Rhetorical questions, to be sure. But you can see my point, and hence the point of the state. The child is not alone in this world. They are part of the greater community. Sure, be a standout musician, author, mathematician, or what have you. But if that doesn't work out, as is the case for the majority of children, then we ALL have a stake in your child. That's the way our society works. We do things for the greater good of ALL, not just some who are 'special'.

I am not familiar with Vermont's particular regulations regarding home schooling, although I did live there for a few years and don't recall any significant hue and cry about oppressive home schooling regulations. But wouldn't the 'state' want/need/should know that each of their children are being educated appropriately? And what is it exactly about satisfying those needs which is prohibiting you from home schooling your child in Vermont?
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Old 08-11-2014, 10:28 AM
 
48 posts, read 46,664 times
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Judging by the tone of your posts, I'd say you'd be better off in New Hampshire.

The word "Freedom" is getting thrown around far too much these days, and always for the wrong reasons, by mostly the wrong people.

Have a nice day!
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Old 08-11-2014, 10:36 AM
 
35,324 posts, read 25,171,344 times
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Originally Posted by YankeeMomNH View Post
Unfulfilled hopes are painful, timberline. Well, your discomfort of the facts is secondary to my rights (even if expressing it is a mere deflection.)

A terrible example of a complete sentence: "And some major reading comprehension fail right there."

I'm sorry that the data does not align with your beliefs. The facts are, the data shows that when factors such as economic status, educational levels of the parents/homeschoolers, etc are all corrected for, there is no statistical significant difference between public school outcomes and home school outcomes.

Your wanting there to be a difference, or your believing there is a difference, does not change that.

Nor does your egregious misrepresentation of my statement make your position any more valid.

I wish your children well in the face of the hurdles they face.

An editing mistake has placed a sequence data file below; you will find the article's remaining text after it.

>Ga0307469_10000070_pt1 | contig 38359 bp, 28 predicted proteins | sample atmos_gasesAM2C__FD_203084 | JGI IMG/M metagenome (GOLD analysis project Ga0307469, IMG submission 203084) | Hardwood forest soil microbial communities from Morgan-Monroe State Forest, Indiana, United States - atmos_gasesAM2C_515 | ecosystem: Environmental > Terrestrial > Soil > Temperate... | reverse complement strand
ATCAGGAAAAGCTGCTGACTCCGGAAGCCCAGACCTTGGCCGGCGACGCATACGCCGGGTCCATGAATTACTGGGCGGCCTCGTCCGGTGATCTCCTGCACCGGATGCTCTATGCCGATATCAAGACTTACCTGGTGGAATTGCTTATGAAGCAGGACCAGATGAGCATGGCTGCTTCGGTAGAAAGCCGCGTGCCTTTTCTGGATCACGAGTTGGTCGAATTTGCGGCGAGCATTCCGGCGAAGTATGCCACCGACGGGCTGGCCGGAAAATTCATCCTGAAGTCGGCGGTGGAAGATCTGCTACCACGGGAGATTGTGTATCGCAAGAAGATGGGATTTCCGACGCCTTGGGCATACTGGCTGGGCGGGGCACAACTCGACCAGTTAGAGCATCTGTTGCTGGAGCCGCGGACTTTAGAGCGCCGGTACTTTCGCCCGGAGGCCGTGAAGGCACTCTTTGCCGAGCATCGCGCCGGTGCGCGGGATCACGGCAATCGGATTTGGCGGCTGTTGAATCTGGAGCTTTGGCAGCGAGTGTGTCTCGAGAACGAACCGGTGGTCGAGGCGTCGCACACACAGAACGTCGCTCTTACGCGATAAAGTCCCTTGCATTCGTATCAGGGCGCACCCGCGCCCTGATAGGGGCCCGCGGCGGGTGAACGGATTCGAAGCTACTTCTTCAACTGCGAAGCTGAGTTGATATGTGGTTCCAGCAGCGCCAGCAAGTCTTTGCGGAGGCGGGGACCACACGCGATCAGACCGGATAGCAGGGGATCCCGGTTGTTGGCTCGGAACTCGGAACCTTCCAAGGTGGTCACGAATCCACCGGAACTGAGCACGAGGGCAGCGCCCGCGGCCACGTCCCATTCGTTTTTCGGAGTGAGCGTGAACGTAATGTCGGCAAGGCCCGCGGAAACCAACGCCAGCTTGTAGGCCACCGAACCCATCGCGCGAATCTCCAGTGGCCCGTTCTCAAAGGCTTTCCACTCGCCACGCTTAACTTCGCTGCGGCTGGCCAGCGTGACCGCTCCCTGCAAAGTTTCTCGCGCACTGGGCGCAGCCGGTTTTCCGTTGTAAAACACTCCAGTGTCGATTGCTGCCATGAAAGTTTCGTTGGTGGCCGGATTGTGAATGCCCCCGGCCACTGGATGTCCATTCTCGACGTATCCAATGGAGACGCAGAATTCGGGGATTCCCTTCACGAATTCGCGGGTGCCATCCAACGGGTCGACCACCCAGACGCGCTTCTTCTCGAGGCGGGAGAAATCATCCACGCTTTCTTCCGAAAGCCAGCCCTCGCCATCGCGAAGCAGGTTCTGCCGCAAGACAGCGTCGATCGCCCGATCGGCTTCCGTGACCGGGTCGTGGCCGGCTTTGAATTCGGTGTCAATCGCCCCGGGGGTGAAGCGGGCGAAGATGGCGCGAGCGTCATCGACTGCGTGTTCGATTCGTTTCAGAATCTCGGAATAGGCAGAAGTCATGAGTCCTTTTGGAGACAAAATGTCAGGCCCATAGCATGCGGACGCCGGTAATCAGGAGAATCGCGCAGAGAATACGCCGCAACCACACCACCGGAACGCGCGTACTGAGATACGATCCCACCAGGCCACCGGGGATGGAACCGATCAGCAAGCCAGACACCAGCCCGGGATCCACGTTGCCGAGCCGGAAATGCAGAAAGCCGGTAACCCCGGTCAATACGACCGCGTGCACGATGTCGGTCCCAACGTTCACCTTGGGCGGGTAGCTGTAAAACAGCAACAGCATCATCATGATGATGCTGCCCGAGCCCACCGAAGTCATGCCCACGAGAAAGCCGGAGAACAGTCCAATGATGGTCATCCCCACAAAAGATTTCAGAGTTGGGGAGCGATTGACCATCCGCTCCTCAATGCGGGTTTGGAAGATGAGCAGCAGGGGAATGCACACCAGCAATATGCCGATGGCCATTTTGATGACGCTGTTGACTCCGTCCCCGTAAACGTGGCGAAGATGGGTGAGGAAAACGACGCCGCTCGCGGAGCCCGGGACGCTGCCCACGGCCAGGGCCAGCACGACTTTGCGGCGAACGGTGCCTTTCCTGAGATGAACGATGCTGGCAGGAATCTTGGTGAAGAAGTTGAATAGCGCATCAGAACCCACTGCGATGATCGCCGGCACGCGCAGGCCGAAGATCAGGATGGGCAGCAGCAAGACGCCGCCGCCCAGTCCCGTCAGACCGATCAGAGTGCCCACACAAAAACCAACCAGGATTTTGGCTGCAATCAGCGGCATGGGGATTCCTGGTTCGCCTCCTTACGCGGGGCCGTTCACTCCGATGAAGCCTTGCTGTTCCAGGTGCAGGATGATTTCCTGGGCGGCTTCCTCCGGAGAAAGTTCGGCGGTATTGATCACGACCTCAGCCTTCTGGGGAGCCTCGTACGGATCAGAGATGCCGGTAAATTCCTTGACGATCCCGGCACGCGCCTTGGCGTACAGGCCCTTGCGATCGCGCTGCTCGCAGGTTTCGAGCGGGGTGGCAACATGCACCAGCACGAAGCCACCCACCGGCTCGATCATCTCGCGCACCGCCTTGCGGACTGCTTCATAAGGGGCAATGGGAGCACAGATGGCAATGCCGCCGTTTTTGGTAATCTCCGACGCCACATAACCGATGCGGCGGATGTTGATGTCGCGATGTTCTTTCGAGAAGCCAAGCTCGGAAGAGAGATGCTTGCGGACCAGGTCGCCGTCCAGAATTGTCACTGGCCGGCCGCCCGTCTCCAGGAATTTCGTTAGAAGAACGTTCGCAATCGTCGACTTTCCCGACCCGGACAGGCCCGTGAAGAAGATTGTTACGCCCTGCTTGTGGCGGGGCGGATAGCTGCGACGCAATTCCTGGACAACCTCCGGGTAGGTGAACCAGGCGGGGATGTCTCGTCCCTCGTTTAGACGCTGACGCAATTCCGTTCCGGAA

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Old 08-11-2014, 11:00 AM
 
43,012 posts, read 92,294,185 times
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I want states to oversee homeschooling education, and Vermont has very reasonable homeschooling regulations. There has to be standards because society has a vested interest in the future workforce having basic skills. Since you're more then welcome to exceed the standards, claiming the standards are inferior is an illogical reason to avoid them. I question the competency of any homeschooling parent who doesn't want their children tested.

I fully support homeschooling until I remember there are parents who want to isolate their children from world views and create little mini-me's who are incapable of forming their own intellectual conclusions. These are usually the parents who are screaming about freedoms. Even then, I really don't care if they homeschool their children as long as they don't end up on welfare when they're adults.

I agree with the poster who said the tone of your posts indicates you wouldn't be a good match for Vermont.
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Old 08-11-2014, 11:22 AM
 
57 posts, read 82,785 times
Reputation: 63
Ted Bear and Hopes, I would LOVE to discuss those things in detail with you, but I don't think this is the forum for that. I will say that the concerns Ted expressed have largely been debunked. Lame, personal, deflective attacks by timberline notwithstanding, my purpose was to inform Vermonters that these particular laws are a deterrent for some families to migrate to your state -- families who would actually contribute to the coffers in more ways than one.